The big news is Rome is adding one more item to its slew of city "mercati". The best part is that this won't be just any market.

After the success of Florence's 2014 Mercato Centrale, the doors to a brand new space have opened in Rome, on via Giolitti 36 in the Termini train station. Much like the one in Florence, Mercato Centrale Rome will act as a cultural meeting place with a completely different, modern and forward-thinking identity.

The market is housed in the former railway workers recreation center and cafeteria, brought back to life after a long period of abandonment. The launch of the Mercato Centrale Roma space also hopes to requalify a neighborhood with a negative reputation.

The focal point of the market is the Cappa Mazzoniana, an enormous Portuguese marble chimney hood designed by architect Angiolo Mazzoni in the '30s. Thanks to Mercato Centrale Roma, this impressive masterpiece will finally be returned to the city. 

The 1900-square meter area includes – in addition to the 15 food vendors on the ground floor – also an upstairs restaurant guided by chef Oliver Glowig, a pantry-like grocery store developed by Salvatore De Gennaro, of renowned Vico Equense gourmet deli La Tradizione. On the second floor is also a wine and beer salespoint, and a small coffee shop. On the third floor spaces will be available in the future to host cultural events and seminars. 

The shops and the craftsmen are the true soul of the project Mercato Centrale Roma. 
This is a gourmet destination which – despite being called a "market" – is clearly more set up for on-site eating than strictly for product purchase.
Here are a few images captured during yesterday's press preview opening and lunch.

Each shop has a display area and a kitchen for preparing and cooking the foods express. Visitors can buy and taste the bread, cakes, pizza al taglio and focaccia of Panificio Bonci; meat and select charcuterie of breeder and butcher Robero Liberati; fresh fish of Antica Pescheria Galluzzi dal 1984, tasty pizza pockets filled with Roman cuisine at the Trapizzino module copyrighted by Stefano Callegari and exported overseas by Paul Pansera.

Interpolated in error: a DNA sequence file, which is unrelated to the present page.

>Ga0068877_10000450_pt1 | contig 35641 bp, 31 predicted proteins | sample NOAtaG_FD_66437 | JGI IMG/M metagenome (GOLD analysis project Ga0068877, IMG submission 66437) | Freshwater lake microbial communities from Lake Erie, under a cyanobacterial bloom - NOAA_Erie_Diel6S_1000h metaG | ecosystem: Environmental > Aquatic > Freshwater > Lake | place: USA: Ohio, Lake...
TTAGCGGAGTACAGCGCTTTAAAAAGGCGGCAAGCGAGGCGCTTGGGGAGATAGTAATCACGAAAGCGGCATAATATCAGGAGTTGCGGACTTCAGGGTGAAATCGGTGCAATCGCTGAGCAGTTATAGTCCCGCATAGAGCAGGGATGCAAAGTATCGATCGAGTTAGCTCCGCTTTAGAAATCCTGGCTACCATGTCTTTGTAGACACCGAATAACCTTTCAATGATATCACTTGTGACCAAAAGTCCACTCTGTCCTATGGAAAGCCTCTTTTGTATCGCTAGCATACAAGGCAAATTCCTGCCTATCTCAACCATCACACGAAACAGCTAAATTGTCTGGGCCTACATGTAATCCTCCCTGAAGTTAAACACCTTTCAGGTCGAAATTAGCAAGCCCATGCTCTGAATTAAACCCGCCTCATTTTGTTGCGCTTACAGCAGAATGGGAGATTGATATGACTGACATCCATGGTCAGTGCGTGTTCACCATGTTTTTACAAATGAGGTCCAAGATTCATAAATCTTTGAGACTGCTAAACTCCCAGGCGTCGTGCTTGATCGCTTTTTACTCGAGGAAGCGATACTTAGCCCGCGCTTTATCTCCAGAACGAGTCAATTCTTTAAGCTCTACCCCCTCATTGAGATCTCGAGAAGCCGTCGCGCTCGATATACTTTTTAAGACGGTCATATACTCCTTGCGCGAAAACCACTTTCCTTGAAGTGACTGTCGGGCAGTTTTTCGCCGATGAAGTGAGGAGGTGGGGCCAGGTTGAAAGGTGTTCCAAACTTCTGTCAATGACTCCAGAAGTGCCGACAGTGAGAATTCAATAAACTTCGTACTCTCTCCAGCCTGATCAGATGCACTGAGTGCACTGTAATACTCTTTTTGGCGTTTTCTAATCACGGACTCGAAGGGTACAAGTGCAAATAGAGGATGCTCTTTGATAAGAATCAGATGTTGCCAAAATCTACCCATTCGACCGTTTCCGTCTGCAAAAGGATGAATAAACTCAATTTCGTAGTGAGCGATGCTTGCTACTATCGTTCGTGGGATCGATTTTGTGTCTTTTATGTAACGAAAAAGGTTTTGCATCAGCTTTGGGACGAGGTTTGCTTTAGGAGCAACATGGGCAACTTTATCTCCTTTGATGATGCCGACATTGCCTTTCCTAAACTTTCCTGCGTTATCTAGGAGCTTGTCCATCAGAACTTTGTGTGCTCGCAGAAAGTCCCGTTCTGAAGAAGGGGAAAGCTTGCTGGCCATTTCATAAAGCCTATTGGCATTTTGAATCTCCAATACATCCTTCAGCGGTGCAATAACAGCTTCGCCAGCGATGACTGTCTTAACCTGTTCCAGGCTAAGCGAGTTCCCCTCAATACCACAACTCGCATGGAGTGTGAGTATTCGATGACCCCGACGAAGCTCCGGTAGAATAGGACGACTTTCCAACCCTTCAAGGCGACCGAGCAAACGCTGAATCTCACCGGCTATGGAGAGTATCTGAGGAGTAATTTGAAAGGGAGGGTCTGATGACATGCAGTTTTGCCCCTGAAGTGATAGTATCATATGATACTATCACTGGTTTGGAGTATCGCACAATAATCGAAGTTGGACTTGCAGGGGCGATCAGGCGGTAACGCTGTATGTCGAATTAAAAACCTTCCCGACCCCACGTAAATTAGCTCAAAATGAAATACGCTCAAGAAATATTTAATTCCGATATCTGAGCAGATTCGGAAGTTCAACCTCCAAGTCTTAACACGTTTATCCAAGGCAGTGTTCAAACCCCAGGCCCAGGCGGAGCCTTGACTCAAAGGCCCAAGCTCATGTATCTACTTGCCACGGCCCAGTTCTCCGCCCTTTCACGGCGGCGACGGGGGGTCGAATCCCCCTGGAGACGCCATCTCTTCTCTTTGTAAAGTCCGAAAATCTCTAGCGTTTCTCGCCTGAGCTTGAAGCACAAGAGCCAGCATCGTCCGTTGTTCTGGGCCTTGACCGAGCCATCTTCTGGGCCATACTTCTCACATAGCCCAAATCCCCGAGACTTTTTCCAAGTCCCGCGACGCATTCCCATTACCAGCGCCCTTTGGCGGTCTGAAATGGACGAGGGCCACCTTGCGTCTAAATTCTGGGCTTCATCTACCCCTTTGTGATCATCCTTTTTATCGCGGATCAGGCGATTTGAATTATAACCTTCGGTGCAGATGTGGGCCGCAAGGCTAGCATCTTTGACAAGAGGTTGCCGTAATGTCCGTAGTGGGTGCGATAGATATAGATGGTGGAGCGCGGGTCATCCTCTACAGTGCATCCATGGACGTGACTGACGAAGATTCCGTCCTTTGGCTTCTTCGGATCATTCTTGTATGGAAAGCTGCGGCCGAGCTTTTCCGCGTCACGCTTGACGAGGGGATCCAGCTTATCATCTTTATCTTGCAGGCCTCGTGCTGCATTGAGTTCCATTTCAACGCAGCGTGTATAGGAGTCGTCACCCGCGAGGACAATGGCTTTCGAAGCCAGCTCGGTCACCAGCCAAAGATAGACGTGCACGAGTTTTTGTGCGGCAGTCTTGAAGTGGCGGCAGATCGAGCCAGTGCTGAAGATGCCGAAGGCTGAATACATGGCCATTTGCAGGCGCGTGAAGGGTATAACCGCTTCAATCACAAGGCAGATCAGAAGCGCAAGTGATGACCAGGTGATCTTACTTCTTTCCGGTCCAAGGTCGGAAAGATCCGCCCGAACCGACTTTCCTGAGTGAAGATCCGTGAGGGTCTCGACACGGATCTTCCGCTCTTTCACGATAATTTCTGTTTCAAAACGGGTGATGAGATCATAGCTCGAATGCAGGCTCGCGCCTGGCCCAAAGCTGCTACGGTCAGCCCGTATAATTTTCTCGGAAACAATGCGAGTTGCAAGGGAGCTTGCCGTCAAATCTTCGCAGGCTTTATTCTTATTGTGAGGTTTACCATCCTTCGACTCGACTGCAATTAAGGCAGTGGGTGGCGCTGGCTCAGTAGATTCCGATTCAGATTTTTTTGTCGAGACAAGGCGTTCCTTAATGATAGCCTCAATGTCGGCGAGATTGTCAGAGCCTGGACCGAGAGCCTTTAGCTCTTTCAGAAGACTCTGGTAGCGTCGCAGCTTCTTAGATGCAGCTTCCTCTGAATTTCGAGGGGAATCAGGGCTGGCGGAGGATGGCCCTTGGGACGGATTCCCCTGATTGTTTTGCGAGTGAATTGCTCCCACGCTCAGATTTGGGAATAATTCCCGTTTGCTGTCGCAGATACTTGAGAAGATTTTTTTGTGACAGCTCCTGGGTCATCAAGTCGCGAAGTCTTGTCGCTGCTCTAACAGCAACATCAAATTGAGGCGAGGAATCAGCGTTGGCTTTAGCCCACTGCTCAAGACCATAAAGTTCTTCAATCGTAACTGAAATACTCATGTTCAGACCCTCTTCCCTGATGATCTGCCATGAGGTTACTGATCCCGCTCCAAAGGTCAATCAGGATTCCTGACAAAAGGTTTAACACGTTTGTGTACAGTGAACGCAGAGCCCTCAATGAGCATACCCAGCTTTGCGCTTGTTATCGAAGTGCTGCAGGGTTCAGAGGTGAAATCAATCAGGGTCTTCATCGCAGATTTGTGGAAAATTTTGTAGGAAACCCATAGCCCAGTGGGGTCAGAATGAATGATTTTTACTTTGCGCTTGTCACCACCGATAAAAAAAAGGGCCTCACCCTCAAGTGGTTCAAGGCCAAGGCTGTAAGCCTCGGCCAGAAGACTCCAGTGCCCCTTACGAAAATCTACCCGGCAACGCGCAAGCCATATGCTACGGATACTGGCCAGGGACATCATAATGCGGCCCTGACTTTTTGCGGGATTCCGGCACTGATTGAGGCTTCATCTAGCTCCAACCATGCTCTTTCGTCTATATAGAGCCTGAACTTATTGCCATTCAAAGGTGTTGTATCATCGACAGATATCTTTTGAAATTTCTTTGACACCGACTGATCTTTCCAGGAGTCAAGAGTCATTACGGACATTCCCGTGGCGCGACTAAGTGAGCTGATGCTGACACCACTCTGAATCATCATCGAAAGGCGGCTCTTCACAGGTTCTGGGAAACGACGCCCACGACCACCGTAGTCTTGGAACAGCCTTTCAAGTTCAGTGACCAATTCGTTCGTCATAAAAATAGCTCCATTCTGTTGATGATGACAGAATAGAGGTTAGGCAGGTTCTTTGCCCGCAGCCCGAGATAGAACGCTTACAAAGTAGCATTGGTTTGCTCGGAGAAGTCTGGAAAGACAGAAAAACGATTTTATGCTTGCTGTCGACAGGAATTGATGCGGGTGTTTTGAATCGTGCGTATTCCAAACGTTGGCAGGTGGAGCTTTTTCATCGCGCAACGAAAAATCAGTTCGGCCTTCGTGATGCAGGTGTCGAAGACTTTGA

I also appreciated the crisp fritti fried foods at the Pastella stall, and the fresh hand stretched pastas of Egidio Michelis. Gorgeous artichokes normally sold at Alessandro Conti's market stall in Campo de’ Fiori, and mushrooms picked by Gabriele La Rocca in his Oriolo Romano property are pared, cooked and served with bread.

I had a hard time staying away from the Steiner chocolates from Massa Carrara and drooled over the raw milk cheeses from Piemonte and Sardinia paired with pane carasau, chickpea farinata, necci and testaroli from Lunigiana sold at the MCR branch of Beppe e i Suoi Formaggi with partner Antonio Menconi (formerly co-owner at Dall'Antò). Cremilla is the all-natural gelateria, which churns and serves 18 different natural gelato flavors made with no artificial additives and 100% organic farmed Italian milk.

Some of Florence's shops will also have a Rome branch at Mercato Centrale Roma, for example Luciano Savini's truffles, Marcella Bianchi's vegan-vegetarian cuisine, as well as Chianina burgers by Enrico Lagorio. Carmelo Pannocchietti showcases sweet and savory Sicilian specialties, while Romualdo Rizzuti bakes very good pizza pies in two wood-stoked brick ovens.

Under the imposing Cappa Mazzoniana, at the heart of Mercato Centrale Roma, is a beer station and a coffee bar, brewing single origin and blends of potent espresso. One particular blend was developed exclusively by local Rome roaster Franco Mondi of MondiCaffè for Mercato Centrale Roma, and there's talk of filter coffee extraction adding on to the java offer.